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change AP macroeconomics

I've really enjoyed reading pragcap and related articles to better understand how our economy works and what impact policy decisions might have.

In terms of better educating the masses, I'm wondering if one point to start would be a campaign to try to get AP macroeconomics to not associate the federal reserve bank with their fractional reserve system lectures, or better yet remove the fractional reserve / money multiplier course entirely.  Does anyone have any experience with this?

Here is their curriculum module:

"An injection of new deposits into the banking system will have a “multiplier” effect on bank deposits. When a bank receives a new deposit, it must keep a certain percentage of the new deposit either as vault cash or on deposit with the Fed (these are the required reserves dictated by the Fed). The remainder of the deposit becomes excess reserves and may be loaned out by the bank. Because banks are profit-maximizing firms that earn profits from making loans, they will generally loan out as much of their excess reserves as possible. Thus, the excess reserves from the new deposit become loans.

... The payment also will not multiply if the bank into which the proceeds of a bond purchase are deposited holds the payment as excess reserves (rather than loaning it out). This may be the case if banks cannot locate “creditworthy” borrowers."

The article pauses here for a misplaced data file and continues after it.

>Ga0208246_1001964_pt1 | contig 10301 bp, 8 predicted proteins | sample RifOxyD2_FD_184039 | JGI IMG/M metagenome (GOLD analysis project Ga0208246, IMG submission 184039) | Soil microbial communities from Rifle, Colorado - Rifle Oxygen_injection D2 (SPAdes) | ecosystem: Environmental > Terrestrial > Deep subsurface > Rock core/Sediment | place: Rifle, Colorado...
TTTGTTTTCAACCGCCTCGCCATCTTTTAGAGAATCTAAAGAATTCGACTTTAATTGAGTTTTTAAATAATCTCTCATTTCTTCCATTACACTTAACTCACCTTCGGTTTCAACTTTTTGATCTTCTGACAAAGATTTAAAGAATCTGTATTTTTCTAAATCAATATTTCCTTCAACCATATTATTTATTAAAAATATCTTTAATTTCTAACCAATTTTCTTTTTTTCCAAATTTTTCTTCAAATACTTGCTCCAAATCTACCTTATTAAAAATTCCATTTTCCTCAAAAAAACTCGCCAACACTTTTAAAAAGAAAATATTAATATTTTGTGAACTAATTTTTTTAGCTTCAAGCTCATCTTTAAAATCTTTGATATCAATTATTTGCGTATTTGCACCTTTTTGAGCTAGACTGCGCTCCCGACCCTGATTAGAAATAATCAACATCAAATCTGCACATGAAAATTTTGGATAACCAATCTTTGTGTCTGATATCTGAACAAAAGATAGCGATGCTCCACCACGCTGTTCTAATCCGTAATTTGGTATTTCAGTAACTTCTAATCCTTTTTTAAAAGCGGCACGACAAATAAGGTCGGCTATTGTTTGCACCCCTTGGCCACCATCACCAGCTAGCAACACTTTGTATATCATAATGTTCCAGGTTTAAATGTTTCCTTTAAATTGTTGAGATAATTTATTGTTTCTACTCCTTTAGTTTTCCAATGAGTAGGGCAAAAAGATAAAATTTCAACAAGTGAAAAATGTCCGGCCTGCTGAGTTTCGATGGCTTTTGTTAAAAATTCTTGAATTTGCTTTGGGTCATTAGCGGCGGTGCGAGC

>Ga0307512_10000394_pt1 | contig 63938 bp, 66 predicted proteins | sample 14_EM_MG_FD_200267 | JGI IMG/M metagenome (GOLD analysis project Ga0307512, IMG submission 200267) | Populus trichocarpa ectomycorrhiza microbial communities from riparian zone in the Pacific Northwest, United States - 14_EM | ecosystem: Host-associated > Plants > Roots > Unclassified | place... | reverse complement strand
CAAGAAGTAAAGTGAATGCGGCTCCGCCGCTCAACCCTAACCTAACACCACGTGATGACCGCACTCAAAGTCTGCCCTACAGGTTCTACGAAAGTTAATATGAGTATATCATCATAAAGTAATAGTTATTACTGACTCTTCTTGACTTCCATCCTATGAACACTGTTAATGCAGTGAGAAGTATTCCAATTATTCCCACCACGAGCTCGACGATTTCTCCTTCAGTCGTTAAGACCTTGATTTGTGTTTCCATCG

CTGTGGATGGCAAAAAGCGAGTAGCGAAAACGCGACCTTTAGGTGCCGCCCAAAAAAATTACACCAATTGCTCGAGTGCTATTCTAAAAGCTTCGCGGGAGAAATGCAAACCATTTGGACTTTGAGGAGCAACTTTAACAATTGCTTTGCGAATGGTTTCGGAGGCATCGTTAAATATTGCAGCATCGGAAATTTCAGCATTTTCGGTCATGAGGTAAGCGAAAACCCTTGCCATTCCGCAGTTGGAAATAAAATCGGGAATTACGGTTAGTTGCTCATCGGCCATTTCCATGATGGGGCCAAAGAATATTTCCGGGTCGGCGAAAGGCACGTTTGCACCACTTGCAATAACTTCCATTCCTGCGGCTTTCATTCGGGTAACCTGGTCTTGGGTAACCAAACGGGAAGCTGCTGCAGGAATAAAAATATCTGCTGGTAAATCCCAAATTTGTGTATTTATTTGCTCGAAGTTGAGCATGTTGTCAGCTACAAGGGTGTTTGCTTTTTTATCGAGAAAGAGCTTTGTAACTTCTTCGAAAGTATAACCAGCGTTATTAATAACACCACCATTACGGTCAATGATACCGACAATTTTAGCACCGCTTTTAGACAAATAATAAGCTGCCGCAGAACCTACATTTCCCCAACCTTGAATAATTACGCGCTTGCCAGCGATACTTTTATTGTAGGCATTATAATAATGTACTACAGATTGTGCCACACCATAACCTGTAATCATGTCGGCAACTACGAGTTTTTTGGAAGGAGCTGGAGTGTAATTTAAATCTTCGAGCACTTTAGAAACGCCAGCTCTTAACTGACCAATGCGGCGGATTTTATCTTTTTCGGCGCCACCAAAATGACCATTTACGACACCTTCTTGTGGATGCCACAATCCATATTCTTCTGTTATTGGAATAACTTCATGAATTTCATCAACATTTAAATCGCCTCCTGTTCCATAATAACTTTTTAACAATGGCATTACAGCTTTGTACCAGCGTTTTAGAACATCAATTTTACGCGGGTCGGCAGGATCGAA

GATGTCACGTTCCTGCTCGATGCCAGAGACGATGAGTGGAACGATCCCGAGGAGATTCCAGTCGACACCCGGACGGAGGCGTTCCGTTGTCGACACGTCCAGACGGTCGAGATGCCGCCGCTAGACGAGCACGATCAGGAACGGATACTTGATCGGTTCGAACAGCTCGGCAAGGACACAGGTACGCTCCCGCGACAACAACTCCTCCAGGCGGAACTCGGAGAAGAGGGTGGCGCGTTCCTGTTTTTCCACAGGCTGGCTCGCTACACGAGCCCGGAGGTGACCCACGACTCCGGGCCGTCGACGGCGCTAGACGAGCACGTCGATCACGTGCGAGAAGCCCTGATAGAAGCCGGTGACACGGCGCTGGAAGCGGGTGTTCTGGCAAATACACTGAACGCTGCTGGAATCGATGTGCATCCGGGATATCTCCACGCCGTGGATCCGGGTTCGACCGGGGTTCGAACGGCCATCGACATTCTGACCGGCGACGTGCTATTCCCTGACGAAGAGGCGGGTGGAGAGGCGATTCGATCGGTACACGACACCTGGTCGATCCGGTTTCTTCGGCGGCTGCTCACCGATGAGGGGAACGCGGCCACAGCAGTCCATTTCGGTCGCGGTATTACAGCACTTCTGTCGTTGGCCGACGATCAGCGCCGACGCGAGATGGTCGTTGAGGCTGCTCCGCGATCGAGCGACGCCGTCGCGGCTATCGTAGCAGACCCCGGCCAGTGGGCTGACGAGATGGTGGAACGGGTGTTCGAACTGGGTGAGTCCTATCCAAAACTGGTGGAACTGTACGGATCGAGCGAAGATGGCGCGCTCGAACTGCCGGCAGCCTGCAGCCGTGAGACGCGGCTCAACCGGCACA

So my question is which would be most effective (if any):

- write to multiple prominent economists with a microphone (Krugman?) to sign a letter that this module is plain wrong

- write the College Board (or whoever runs AP macroeconomics) directly citing the Fed paper stating "Changes in reserves are unrelated to changes in lending, and open market operations do not have a direct impact on lending. We conclude that the textbook treatment of money in the transmission mechanism can be rejected.": https://www.federalreserve.gov/pubs/feds/2010/201041/201041pap.pdf

- ???



Hi Kevin.

I've actually debated Krugman about this topic over the years and talked to him personally about it. Mainstream economists have kind of shifted the sands of the debate from a strict relationship between reserves and lending to now meaning a loose relationship.

I still think their narratives are wrong, but it's virtually impossible to convince them of that. They simply don't want to admit they are wrong or can't understand how this actually works. And it is pretty much impossible to prove them wrong definitely.

It all kind of sucks if you ask me. Some people just refuse to try to see the world for what it is when that reality contradicts a lot of their life's work.

"Pragmatic Capitalism is the best website on the Internet. Just trust me. Please?" - Cullen Roche